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Wednesday, 20 March 2019 07:07 pm

Big media outlets accidentally breach web court suppression

Aug 27th, 2008 | By | Category: Latest News, News

BOTH New Zealand’s big newspaper publishing groups have already – but probably accidentally – breached this week’s unique web suppression ruling by a Manukau district court.

The NZ Herald (APN) and the Dominion Post (FairfaxNZ) may technically have broken the August 25 order last night and today because full replicas of their papers are automatically published via special offshore websites.

The online replicas are posted by Newspaper Direct, a Canadian company founded in 1999 and headquartered in Vancouver, which provides instant access to more than 600 publications globally.

The Herald later today removed the replica of its newspaper court report, which named two men subject to web-only suppression. Its online service today carried the following message to those clicking on the Digital Replica of Paper link:

“This link normally takes you to a digital replica of the newspaper provided by an external company. However, we are unable to bring you this service at this stage due to a court order related to the publication of details from an Auckland court case. We are seeking further legal advise (sic) and are unable to advise at this stage when the service can resume.”

Herald online editor Jeremy Rees said the oversight was accidental as the papers are automatically uploaded each day.

No immediate comment was available from FairfaxNZ, Stuff or the Dominion Post late today.

The court order suppressed publication on any sort of on-line media of the identities of two men accused of murdering 14-year-old John Hapeta. Newspapers, television and radio were excluded from the order by Judge David Harvey.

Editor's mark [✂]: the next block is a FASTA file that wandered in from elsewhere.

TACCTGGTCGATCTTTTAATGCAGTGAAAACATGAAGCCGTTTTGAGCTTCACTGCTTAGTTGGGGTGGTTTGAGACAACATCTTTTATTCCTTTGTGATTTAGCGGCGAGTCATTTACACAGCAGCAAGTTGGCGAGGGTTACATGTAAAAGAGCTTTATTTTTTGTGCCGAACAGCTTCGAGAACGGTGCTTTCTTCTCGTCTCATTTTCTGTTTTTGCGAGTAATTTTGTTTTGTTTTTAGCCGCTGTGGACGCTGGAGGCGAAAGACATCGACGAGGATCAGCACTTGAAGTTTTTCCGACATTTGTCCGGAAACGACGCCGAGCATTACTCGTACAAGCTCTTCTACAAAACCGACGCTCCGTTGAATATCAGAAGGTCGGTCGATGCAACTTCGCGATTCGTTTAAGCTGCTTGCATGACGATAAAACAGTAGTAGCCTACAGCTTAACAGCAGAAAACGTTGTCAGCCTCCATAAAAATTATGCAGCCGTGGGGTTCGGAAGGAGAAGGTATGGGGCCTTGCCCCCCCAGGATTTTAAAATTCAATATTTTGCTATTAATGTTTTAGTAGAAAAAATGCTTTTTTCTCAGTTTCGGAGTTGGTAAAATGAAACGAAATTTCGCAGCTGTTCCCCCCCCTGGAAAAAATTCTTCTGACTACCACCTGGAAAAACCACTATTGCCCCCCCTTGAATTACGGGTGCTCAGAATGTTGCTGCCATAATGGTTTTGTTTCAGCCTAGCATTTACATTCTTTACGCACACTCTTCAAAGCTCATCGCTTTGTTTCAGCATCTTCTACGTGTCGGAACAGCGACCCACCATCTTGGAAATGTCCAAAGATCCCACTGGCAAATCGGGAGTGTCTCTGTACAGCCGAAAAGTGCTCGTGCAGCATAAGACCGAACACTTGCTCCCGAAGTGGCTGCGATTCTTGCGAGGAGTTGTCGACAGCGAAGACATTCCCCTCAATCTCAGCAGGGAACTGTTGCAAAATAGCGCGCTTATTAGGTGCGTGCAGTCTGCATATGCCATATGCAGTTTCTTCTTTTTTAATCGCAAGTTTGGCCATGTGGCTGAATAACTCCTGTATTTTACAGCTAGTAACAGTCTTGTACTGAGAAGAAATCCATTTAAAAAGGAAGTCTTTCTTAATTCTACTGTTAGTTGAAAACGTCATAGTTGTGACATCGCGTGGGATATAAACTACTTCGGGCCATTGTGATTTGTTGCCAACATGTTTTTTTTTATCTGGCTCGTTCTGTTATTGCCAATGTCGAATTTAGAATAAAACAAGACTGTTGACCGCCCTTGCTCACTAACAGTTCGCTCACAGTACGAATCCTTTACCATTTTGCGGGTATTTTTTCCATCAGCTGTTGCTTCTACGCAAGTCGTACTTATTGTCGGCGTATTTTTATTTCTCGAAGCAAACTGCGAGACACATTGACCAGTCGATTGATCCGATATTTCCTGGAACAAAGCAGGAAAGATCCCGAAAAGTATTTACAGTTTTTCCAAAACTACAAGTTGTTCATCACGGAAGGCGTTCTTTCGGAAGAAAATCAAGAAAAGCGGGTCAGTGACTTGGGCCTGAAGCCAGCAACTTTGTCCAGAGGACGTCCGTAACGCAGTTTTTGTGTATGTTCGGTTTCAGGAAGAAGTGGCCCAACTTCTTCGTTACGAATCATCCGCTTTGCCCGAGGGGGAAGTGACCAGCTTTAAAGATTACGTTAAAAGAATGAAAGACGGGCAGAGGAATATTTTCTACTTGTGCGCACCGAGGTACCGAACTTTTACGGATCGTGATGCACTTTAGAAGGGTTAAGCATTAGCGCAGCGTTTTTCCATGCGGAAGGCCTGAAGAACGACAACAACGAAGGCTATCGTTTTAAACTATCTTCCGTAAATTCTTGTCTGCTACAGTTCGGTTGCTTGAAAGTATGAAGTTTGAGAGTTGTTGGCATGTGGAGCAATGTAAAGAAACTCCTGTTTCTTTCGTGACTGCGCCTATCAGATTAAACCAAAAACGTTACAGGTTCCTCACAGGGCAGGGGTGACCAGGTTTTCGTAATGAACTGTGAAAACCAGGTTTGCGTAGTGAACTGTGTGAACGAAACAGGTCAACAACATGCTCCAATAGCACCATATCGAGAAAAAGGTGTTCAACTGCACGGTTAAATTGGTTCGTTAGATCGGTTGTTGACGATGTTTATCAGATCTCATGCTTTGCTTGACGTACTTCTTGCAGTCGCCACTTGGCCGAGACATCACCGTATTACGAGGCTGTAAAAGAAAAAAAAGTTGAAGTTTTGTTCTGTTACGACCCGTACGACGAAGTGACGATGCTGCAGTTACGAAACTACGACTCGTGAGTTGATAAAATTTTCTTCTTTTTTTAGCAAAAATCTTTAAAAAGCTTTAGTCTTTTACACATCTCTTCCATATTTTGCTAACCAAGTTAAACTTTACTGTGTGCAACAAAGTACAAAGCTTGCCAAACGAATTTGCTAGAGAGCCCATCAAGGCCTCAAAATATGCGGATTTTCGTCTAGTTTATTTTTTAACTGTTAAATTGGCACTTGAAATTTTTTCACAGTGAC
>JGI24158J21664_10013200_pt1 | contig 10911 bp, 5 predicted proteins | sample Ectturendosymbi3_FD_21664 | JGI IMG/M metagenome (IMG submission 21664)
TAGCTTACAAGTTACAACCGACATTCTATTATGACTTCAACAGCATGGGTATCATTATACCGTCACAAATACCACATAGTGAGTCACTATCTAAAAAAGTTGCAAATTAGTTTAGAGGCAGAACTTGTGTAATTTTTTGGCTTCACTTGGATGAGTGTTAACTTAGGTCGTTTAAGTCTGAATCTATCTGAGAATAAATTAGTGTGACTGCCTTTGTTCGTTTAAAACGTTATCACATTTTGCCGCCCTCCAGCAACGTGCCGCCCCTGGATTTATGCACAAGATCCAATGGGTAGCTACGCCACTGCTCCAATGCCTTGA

The order, called experimental by some commentators, is an attempt to avoid the increasing problem of jurors researching the accused during a case, therefore possibly influencing their deliberations.

It has drawn comment from offshore media blog-sites, suggesting it is unprecedented in Western judicial systems.

So far no official complaints have been made.

Media law specialist Steven Price says the order may prove difficult to police in some cases.

“There may be some online posting of suppressed information where it’s difficult or impossible to enforce the law, though if someone in NZ is involved in such a posting, then they might be charged for the breach.”

Offshore websites are not governed by New Zealand courts, and although requests for the removal of content can be made by anyone, it is a matter of discretion whether to comply.

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is a multi-media journalist and Whitireia graduate specialising in video, audio, web 2.0, technology, photography, editing and Photoshop. After graduating from Whitireia, and a brief stint in teaching for the school, he moved on to working for
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  1. Wow, what a scoop and what a keen eye Luke.
    Fairfax or APN better snap you up quick before you bust them again!

  2. […] Harvey’s internet suppression case: LATEST Jump to Comments Well as a result of a bit of looking around and investigating and some frantic work today, I managed to get to this. […]

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